The Archos 7 Android tablet, about 140 to 150 euro in the store
Up until now I thought serial connections were going to be – at least – challenge on the Android platform. Android does – by default – not support much USB connectivity (as one of many examples). Using some hacks you might get somewhere but the process is not easy or out of the box.
We do not have that problem with Windows CE. And there is a neat tablet from Toshiba for around 250 euro running on Windows CE. In the APad X10 version it even comes with two USB ports and almost half the price. So I was considering…
Android + Serial + Arduino
Until I found this by googling on “Arduino” and “Android” . See video on Youtube here:
Appratenly it is using the CyangenMod which is an extended version of the Open Source version of Android.
Upgrading your old shit to Froyo 2.2
Looking at Android tablets the following hack is interesting as well. Most come out in Android 1.5 or 1.6 but Seeing this video (Froyo on a G1) I think Froyo 2.2 is installable as well.
Android is becoming more and more interesting for hardware hacking for the following reasons:
- The availability of cheap Android phones (like the LG GT540, and the new series from HTC available for less than 199 euro)
- The availability of even cheaper Android tablets (like the Archos 7 costing about 150 euro or the Apads – going even lower to 120 euro)
- You can upgrade the 1.5 or 1.6 install to Froyo 2.2
- You can use serial input / output using the above mentioned CyangenMod mod.
Both tablets and phone come with built-in WiFi and the phone also allow you to do stuff wireless via UMTS on places where no WiFi is available.
Android and connectivity
One thing that completely sucks is the complete lack of USB output. See some discussion threads here. Googling further does not reveal any current solution or software hack for other phones. There is at least one hack where you can force the Droid and maybe some other similar phones act as a USB host and connect at least a keyboard and mouse to. The steps are these:
– Turn your Droid off
– Plug the micro-dongle into the USB port
– Turn the droid on
– Unplug the micro-dongle as soon as the Motorola logo disappears
To connect something to your Android phone you can use the following:
- WiFi – Using some sort of Socket connection via your phone’s WiFi (something I intend to explore and build on)and RemoteDroid or something you baked yourself (scanning IP numbers and pinging each for a specific port and reply does the trick)
- BlueTooth – using either a self-made hack and this library or a commercial solution like BlueInput.
- USB – As said, you need to hack it. There two options: forcing your phone to start the USB stuff (see above) or installing a CyangenMod (also above in this post). Both are apparently only available for a limited set of phones.
- The audio-jack – Yes. You read it properly. I found the first reference to such a solution here (scroll to the bottom). Using the audio in / out you can build a soft-modem. Then, with another (hardware) modem on the other side, you can start serial communication. It is dead simple once you got it working – and will work for all Android devices without having to force your Android into anything. It might not be needed. All in all, digital communication is ones and zeroes. There might be a way to send that out the audio-jack as well.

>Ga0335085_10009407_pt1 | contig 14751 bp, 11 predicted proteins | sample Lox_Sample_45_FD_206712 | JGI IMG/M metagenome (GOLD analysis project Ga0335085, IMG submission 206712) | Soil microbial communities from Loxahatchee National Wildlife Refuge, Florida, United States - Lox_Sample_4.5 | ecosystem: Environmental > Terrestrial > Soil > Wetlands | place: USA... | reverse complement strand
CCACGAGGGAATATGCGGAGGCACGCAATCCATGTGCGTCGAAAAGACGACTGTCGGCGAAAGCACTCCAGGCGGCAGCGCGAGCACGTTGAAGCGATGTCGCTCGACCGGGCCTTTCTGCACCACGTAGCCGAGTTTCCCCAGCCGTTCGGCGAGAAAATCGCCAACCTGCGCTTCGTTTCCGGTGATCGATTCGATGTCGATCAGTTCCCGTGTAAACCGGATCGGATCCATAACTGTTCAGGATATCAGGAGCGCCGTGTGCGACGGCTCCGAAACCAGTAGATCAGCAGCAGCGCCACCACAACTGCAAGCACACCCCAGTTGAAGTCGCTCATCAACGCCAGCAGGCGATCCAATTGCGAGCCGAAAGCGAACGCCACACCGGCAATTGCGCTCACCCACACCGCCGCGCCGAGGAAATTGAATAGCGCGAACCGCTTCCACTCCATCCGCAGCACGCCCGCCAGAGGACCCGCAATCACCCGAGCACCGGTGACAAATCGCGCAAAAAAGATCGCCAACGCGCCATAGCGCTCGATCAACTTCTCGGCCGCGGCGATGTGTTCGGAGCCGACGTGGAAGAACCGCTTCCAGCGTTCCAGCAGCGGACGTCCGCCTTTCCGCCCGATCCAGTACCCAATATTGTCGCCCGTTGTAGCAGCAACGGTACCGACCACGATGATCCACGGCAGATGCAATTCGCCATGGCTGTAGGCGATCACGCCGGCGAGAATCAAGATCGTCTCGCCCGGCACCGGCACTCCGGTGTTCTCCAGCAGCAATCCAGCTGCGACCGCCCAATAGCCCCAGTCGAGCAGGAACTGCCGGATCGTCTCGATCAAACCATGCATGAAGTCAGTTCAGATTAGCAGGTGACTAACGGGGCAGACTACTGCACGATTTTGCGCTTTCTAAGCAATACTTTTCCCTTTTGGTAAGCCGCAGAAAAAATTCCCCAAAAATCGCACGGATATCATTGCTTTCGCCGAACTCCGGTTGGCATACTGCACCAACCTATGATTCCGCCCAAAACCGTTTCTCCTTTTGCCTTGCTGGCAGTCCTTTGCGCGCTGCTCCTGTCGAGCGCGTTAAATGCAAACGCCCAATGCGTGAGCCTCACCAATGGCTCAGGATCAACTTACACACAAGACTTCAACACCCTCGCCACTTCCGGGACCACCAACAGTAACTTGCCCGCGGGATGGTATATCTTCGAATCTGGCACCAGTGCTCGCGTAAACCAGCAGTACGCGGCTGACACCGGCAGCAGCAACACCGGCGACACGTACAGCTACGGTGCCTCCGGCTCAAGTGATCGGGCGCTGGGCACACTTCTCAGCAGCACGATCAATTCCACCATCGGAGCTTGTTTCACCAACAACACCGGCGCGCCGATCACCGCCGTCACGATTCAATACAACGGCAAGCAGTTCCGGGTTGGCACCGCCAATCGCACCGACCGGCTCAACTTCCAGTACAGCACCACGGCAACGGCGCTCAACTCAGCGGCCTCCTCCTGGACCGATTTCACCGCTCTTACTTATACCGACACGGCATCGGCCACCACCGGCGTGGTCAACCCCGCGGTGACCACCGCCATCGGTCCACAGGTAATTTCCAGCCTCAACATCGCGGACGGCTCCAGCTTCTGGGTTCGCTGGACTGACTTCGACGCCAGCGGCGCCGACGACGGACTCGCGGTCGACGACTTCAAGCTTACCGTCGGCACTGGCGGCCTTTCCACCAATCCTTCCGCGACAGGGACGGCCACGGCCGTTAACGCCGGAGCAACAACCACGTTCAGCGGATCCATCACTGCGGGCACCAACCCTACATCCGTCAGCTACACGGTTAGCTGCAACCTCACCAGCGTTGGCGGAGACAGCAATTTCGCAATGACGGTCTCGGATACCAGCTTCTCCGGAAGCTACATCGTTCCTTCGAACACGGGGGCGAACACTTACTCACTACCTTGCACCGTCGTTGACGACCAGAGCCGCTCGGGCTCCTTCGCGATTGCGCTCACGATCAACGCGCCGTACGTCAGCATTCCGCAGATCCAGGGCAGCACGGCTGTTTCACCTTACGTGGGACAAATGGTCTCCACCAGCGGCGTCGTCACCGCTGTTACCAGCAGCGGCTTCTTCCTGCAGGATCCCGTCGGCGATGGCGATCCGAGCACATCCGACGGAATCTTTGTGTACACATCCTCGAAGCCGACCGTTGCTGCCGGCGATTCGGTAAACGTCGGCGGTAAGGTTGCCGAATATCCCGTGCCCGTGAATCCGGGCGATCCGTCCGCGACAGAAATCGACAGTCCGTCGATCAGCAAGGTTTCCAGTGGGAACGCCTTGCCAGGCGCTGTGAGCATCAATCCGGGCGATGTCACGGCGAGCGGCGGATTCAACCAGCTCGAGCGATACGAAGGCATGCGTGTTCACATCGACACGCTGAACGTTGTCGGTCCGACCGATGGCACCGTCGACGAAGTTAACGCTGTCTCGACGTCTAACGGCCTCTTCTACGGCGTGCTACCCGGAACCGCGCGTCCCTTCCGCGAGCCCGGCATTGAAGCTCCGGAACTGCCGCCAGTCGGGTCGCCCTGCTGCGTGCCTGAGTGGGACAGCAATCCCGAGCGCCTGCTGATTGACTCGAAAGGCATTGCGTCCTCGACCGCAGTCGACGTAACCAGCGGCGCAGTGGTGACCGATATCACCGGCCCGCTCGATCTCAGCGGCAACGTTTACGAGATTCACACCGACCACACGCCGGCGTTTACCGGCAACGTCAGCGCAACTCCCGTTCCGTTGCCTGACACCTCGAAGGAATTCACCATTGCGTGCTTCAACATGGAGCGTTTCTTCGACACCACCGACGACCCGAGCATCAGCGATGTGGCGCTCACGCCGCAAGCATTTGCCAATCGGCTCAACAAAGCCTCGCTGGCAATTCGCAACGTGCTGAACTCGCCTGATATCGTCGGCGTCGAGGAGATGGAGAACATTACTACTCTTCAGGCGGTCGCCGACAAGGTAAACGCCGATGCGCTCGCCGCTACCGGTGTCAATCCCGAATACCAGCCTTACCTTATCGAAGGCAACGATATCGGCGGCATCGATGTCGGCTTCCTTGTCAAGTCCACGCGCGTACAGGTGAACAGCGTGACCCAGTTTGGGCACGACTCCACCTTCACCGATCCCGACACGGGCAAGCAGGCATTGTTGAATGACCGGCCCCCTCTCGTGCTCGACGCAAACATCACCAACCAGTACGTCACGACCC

If only I had more time now… – Working on a client assignment very likely running until and over December 2010 with 10 hours per day to work my weekends and evenings are not about hacking right now. But here are the next steps to try:
- Try and install FroYo 2.2 on a cheap Android phone and a cheap Android tablet (very likely to be the Archos 7 and the LG GT540)
- Use the examples to hack Arduino AND XBee serial connections. Especially the XBee excites me for its built-in wireless-ness
- Write the new Roomware Java Socket Server to be installed and run on Android devices
- Write some Flash apps to work with the Roomware Socket Server via Android
- Making more use of the WiFi LAN possibilities for Roomware communications
Making more use of WiFi LAN
This year I saw 2 demos using the wireless LAN offered by the WiFi you connect to. The basic workings are:
- Connect to the local WiFi
- Let your local app scan that WiFi for any available Roomware connector (simply by pinging each IP address in the range on a specific port. When receiving an answer, we can connect.)
- Connect through the local WiFi to the local Roomware Socket Server
The tablet sketch board
One of the first things I want to try is to build a wireless sketch board. The tablet (with resistive touch screen and pen) will operate as the touch-screen / pen tablet. The Roomware Server / host will operate as the storage device to save the drawings.
The reason to build this is personal:
- I want to experiment with note-taking using tablet devices
- Storing it on a tablet is limited due to the limited storage capacities of the tablet
- It connects neatly to these proof of concepts: using a tablet (pc) for input
How it will work
- Using a Flash app on the Android device, the pen-input is used to draw lines and shapes.
- Each stroke / “mouse input” is shown on the tablet and the instructions to draw the images are immediately broadcasted to the Roomware Socket Server and stored on the host computer.
The communication between the host computer and the tablet will be 2-way.
What it might be used for
It might be used for the following:
- To make drawings
- To make specific type of drawings, for paper prototyping – see this post made in februari 2010.
Doing XBee next
One of the next steps is to start experimenting with XBee connected to an Android phone and an Android tablet. With the XBee real-time sensoring and real-time manipulation to wirelessly connected devices will be possible.